Completing the latest line-up of new work in the Olivier will be Paradise, a re-imagining of Sophocles’ tragedy Philoctetes about Odysseus’s attempts to persuade shell-shocked Greek hero Philoctetes back to fight in the Trojan War. It is being written by lyricist, novelist, poets and playwright Kate Tempest. Lesley Sharp will play the title role and it will be directed by Ian Rickson, with set and costume design by Rae Smith. It will run from June 2020.
After Inua Ellams’ previously announced adaptation of Chekhov’s Three Sisters in December, the National’s Lyttelton Theatre will premiere The Welkin by Lucy Kirkwood from January 2020. It will star Maxine Peake alongside Natasha Cottriall, Cecilia Noble, Dawn Sievewright and Ria Zmitrowicz. Set in rural Suffolk in 1759, it is a story of justice and gender surrounding the trial of a woman sentenced to hang for murder. It will be directed by James Macdonald with set and costume design by Bunny Christie, lighting by Lee Curran and sound by Carolyn Downing.
Moira Buffini’s new play, Manor, will open at the Lyttelton in April 2020, starring Nancy Carroll as a woman sheltering a disparate group of people, including far-right leaders, in her manor house during a storm. This “darkly comic” drama will be directed by Fiona Buffini, the playwright’s sister, with set and costume design by Lez Brotherston and lighting design by Paule Constable.
The Lyttelton will also host a new edition of The Seven Streams of the River Ota, which returns to the National Theatre after it first played there in 1996. Marking 75 years since the nuclear bombing of Hiroshima and Nagasaki, the seven-hour saga is the work of Ex Machina and is directed by Robert Lepage. The run in March 2020 is part of a world tour.
The smaller Dorfman Theatre will premiere new play Faith, Hope and Charity in September 2019 – the third piece in Alexander Zelkin’s trilogy that tells the stories of people forced to the margins of society. It follows the lives of people in a run-down community hall including a woman fighting to stop her daughter being taken into care. The cast will include Nick Holder, Dayo Koleosho, Susan Lynch, Cecilia Noble, Bobby Stallwood, Hind Swareldahab and Alan Williams. Set and costume design will be by Natasha Jenkins, lighting by Marc Williams, movement direction by Marcin Rudy and sound by Josh Anio Grigg.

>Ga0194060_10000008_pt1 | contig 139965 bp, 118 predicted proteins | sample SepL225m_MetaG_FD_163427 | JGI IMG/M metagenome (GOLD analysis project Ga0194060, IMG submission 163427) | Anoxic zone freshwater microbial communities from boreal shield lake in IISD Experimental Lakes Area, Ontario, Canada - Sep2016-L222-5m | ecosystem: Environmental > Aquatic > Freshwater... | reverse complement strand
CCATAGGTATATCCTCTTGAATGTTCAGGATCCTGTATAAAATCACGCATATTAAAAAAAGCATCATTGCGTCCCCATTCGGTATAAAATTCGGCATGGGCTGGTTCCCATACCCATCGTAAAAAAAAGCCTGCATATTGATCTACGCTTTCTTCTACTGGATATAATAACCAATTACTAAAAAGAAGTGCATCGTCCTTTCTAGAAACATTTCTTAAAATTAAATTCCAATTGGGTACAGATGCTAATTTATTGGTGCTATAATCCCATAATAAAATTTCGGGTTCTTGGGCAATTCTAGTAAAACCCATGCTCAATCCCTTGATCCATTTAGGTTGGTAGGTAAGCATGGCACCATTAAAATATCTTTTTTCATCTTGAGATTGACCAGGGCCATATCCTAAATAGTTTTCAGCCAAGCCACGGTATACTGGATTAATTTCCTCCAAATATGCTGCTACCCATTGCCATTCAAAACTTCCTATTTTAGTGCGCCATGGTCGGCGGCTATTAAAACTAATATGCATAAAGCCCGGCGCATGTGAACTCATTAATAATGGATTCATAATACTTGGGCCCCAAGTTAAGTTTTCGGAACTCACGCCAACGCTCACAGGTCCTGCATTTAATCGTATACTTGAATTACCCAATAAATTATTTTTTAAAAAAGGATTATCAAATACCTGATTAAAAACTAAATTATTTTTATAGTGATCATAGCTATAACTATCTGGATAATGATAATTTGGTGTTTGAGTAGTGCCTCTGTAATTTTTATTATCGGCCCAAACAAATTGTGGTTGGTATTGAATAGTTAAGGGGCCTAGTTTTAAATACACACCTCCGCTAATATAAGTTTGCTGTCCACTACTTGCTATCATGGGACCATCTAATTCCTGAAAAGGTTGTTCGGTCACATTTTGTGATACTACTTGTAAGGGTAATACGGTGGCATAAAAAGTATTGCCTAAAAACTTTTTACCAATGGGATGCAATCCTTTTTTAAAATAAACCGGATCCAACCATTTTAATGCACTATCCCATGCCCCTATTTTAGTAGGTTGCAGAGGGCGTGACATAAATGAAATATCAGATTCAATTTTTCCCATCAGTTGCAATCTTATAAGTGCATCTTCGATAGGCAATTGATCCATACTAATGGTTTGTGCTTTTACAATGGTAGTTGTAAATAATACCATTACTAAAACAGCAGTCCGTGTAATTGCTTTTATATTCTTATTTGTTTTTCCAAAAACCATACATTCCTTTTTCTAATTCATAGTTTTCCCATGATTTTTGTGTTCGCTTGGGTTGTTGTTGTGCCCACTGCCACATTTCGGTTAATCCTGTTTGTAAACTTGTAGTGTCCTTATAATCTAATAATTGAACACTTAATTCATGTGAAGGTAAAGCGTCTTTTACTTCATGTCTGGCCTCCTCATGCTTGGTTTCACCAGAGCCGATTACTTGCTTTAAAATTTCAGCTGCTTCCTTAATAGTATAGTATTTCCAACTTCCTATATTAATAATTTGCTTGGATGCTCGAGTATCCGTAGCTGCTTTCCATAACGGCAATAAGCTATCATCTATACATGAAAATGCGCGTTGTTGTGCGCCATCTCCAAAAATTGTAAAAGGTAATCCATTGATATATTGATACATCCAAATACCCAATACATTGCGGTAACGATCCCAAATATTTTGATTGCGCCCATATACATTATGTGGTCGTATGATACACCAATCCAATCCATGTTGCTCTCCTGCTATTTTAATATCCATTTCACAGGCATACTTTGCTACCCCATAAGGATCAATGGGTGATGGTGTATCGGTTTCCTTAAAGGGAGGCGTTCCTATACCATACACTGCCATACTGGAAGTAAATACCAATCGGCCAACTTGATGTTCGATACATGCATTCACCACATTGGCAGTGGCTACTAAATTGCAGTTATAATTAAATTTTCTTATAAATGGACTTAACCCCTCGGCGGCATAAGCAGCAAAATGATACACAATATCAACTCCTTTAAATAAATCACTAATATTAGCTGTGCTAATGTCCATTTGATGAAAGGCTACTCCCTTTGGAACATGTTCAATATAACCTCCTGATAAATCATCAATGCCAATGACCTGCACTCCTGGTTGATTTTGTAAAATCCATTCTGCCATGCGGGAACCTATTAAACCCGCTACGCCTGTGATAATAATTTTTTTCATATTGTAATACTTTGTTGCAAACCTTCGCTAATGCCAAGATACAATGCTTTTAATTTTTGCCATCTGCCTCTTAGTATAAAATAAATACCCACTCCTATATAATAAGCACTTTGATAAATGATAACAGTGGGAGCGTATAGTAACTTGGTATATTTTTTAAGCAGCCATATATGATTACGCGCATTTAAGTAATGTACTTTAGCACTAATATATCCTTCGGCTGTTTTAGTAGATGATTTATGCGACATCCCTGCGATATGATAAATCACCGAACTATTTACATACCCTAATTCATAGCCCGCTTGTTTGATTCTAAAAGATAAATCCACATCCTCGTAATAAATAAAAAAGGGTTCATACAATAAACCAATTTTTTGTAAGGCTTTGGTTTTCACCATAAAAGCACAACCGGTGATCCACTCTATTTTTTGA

After her previous two plays The Flick and John at the National, Annie Baker returns in October 2019 with her latest play, The Antipodes, which explores what value stories have for a world in crisis. The cast will include Matt Bardock, Arthur Darvill, Imogen Doel, Hadley Fraser, Conleth Hill, Sinéad Matthews, Stuart McQuarrie and Bill Milner. It will be directed by Baker with Chloe Lamford, with set and costume design by Lamford, lighting by Natasha Chivers and sound by Tom Gibbons.
For Christmas, Neil Gaiman’s novel, The Ocean at the End of the Lane will be staged in an adaptation by Joel Horwood, directed by Katy Rudd. Described as a modern myth about our submerged childhood selves, it follows children Alex and Lettie’s confrontation with dark ancient forces that threaten to destroy everything around them. Running in the Dorfman from December, it has a cast including Josie Walker and Samuel Blenkin. It will feature puppetry by Finn Caldwell, set design by Fly Davis, costume and puppet design by Samuel Wyer, movement direction by Steven Hoggett, music by Jherek Bischoff, lighting by Paule Constable and sound by Ian Dickinson.